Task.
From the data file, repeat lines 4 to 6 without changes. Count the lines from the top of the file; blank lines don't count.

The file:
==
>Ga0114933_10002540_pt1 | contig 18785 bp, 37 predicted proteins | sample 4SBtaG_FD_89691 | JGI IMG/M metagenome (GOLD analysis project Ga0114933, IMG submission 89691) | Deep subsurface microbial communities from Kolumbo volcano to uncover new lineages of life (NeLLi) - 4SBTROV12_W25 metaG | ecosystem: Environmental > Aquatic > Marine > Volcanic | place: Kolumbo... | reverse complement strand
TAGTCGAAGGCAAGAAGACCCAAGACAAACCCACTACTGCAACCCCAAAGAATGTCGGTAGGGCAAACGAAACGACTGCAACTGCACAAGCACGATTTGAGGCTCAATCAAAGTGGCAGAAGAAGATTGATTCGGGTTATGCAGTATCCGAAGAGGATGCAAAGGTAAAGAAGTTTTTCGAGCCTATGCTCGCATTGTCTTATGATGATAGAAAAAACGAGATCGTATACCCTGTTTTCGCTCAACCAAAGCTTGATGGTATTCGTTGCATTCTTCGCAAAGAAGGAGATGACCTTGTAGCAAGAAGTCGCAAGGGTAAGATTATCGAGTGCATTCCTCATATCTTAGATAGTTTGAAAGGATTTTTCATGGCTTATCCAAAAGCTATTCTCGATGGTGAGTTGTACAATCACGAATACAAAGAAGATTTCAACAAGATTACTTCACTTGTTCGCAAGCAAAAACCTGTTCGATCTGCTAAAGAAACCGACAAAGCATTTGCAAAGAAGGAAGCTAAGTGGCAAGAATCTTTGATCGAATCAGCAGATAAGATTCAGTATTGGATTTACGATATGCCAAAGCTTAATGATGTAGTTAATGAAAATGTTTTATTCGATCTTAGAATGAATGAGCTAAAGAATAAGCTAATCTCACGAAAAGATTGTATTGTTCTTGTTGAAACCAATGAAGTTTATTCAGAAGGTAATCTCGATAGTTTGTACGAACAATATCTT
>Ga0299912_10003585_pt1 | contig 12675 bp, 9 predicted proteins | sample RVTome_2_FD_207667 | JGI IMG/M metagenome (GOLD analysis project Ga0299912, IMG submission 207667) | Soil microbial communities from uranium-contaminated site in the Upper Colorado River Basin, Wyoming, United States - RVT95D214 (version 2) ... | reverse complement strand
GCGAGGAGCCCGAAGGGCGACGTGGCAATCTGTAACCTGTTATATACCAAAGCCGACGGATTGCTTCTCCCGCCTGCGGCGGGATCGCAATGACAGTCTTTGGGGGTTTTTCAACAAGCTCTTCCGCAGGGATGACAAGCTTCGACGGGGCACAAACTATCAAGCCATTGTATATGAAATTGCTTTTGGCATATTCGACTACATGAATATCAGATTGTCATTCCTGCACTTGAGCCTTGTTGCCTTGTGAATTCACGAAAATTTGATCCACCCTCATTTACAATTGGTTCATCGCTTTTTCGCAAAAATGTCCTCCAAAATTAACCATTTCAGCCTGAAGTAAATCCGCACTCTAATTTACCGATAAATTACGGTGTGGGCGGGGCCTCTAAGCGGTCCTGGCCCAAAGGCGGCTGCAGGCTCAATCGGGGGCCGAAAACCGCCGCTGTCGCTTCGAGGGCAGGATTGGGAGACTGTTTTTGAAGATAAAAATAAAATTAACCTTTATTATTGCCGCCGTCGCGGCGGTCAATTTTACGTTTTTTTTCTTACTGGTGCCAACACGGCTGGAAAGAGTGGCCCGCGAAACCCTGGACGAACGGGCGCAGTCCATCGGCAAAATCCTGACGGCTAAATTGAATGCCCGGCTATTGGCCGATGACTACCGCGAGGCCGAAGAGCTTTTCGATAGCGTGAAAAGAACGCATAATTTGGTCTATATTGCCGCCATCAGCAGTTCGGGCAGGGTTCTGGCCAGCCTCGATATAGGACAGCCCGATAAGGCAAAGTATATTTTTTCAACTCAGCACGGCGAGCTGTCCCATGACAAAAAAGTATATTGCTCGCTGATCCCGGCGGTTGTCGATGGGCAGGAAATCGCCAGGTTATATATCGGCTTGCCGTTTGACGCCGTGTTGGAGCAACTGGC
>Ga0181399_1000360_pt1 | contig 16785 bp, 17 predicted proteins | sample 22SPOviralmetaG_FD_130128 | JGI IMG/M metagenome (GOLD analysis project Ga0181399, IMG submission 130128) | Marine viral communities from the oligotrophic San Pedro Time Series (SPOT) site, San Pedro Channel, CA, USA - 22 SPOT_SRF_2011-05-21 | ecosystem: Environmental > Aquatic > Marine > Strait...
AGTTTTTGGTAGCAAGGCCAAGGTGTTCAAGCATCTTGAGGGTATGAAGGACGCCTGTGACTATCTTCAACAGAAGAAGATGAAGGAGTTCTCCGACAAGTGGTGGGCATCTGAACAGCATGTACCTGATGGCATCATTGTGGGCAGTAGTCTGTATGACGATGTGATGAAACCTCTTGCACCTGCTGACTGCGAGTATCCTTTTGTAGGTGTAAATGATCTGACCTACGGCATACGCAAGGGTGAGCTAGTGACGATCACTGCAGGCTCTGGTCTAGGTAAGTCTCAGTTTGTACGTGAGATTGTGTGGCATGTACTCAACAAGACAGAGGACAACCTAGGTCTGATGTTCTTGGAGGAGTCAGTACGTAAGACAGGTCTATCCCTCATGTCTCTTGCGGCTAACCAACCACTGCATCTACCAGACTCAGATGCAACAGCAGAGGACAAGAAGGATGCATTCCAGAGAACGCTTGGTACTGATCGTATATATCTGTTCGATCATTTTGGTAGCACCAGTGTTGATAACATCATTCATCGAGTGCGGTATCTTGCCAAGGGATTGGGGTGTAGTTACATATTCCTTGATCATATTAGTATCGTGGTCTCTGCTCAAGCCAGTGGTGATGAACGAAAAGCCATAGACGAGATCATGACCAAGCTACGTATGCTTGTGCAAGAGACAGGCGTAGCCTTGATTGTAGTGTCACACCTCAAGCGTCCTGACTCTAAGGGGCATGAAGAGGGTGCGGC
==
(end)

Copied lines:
GCGAGGAGCCCGAAGGGCGACGTGGCAATCTGTAACCTGTTATATACCAAAGCCGACGGATTGCTTCTCCCGCCTGCGGCGGGATCGCAATGACAGTCTTTGGGGGTTTTTCAACAAGCTCTTCCGCAGGGATGACAAGCTTCGACGGGGCACAAACTATCAAGCCATTGTATATGAAATTGCTTTTGGCATATTCGACTACATGAATATCAGATTGTCATTCCTGCACTTGAGCCTTGTTGCCTTGTGAATTCACGAAAATTTGATCCACCCTCATTTACAATTGGTTCATCGCTTTTTCGCAAAAATGTCCTCCAAAATTAACCATTTCAGCCTGAAGTAAATCCGCACTCTAATTTACCGATAAATTACGGTGTGGGCGGGGCCTCTAAGCGGTCCTGGCCCAAAGGCGGCTGCAGGCTCAATCGGGGGCCGAAAACCGCCGCTGTCGCTTCGAGGGCAGGATTGGGAGACTGTTTTTGAAGATAAAAATAAAATTAACCTTTATTATTGCCGCCGTCGCGGCGGTCAATTTTACGTTTTTTTTCTTACTGGTGCCAACACGGCTGGAAAGAGTGGCCCGCGAAACCCTGGACGAACGGGCGCAGTCCATCGGCAAAATCCTGACGGCTAAATTGAATGCCCGGCTATTGGCCGATGACTACCGCGAGGCCGAAGAGCTTTTCGATAGCGTGAAAAGAACGCATAATTTGGTCTATATTGCCGCCATCAGCAGTTCGGGCAGGGTTCTGGCCAGCCTCGATATAGGACAGCCCGATAAGGCAAAGTATATTTTTTCAACTCAGCACGGCGAGCTGTCCCATGACAAAAAAGTATATTGCTCGCTGATCCCGGCGGTTGTCGATGGGCAGGAAATCGCCAGGTTATATATCGGCTTGCCGTTTGACGCCGTGTTGGAGCAACTGGC
>Ga0181399_1000360_pt1 | contig 16785 bp, 17 predicted proteins | sample 22SPOviralmetaG_FD_130128 | JGI IMG/M metagenome (GOLD analysis project Ga0181399, IMG submission 130128) | Marine viral communities from the oligotrophic San Pedro Time Series (SPOT) site, San Pedro Channel, CA, USA - 22 SPOT_SRF_2011-05-21 | ecosystem: Environmental > Aquatic > Marine > Strait...
AGTTTTTGGTAGCAAGGCCAAGGTGTTCAAGCATCTTGAGGGTATGAAGGACGCCTGTGACTATCTTCAACAGAAGAAGATGAAGGAGTTCTCCGACAAGTGGTGGGCATCTGAACAGCATGTACCTGATGGCATCATTGTGGGCAGTAGTCTGTATGACGATGTGATGAAACCTCTTGCACCTGCTGACTGCGAGTATCCTTTTGTAGGTGTAAATGATCTGACCTACGGCATACGCAAGGGTGAGCTAGTGACGATCACTGCAGGCTCTGGTCTAGGTAAGTCTCAGTTTGTACGTGAGATTGTGTGGCATGTACTCAACAAGACAGAGGACAACCTAGGTCTGATGTTCTTGGAGGAGTCAGTACGTAAGACAGGTCTATCCCTCATGTCTCTTGCGGCTAACCAACCACTGCATCTACCAGACTCAGATGCAACAGCAGAGGACAAGAAGGATGCATTCCAGAGAACGCTTGGTACTGATCGTATATATCTGTTCGATCATTTTGGTAGCACCAGTGTTGATAACATCATTCATCGAGTGCGGTATCTTGCCAAGGGATTGGGGTGTAGTTACATATTCCTTGATCATATTAGTATCGTGGTCTCTGCTCAAGCCAGTGGTGATGAACGAAAAGCCATAGACGAGATCATGACCAAGCTACGTATGCTTGTGCAAGAGACAGGCGTAGCCTTGATTGTAGTGTCACACCTCAAGCGTCCTGACTCTAAGGGGCATGAAGAGGGTGCGGC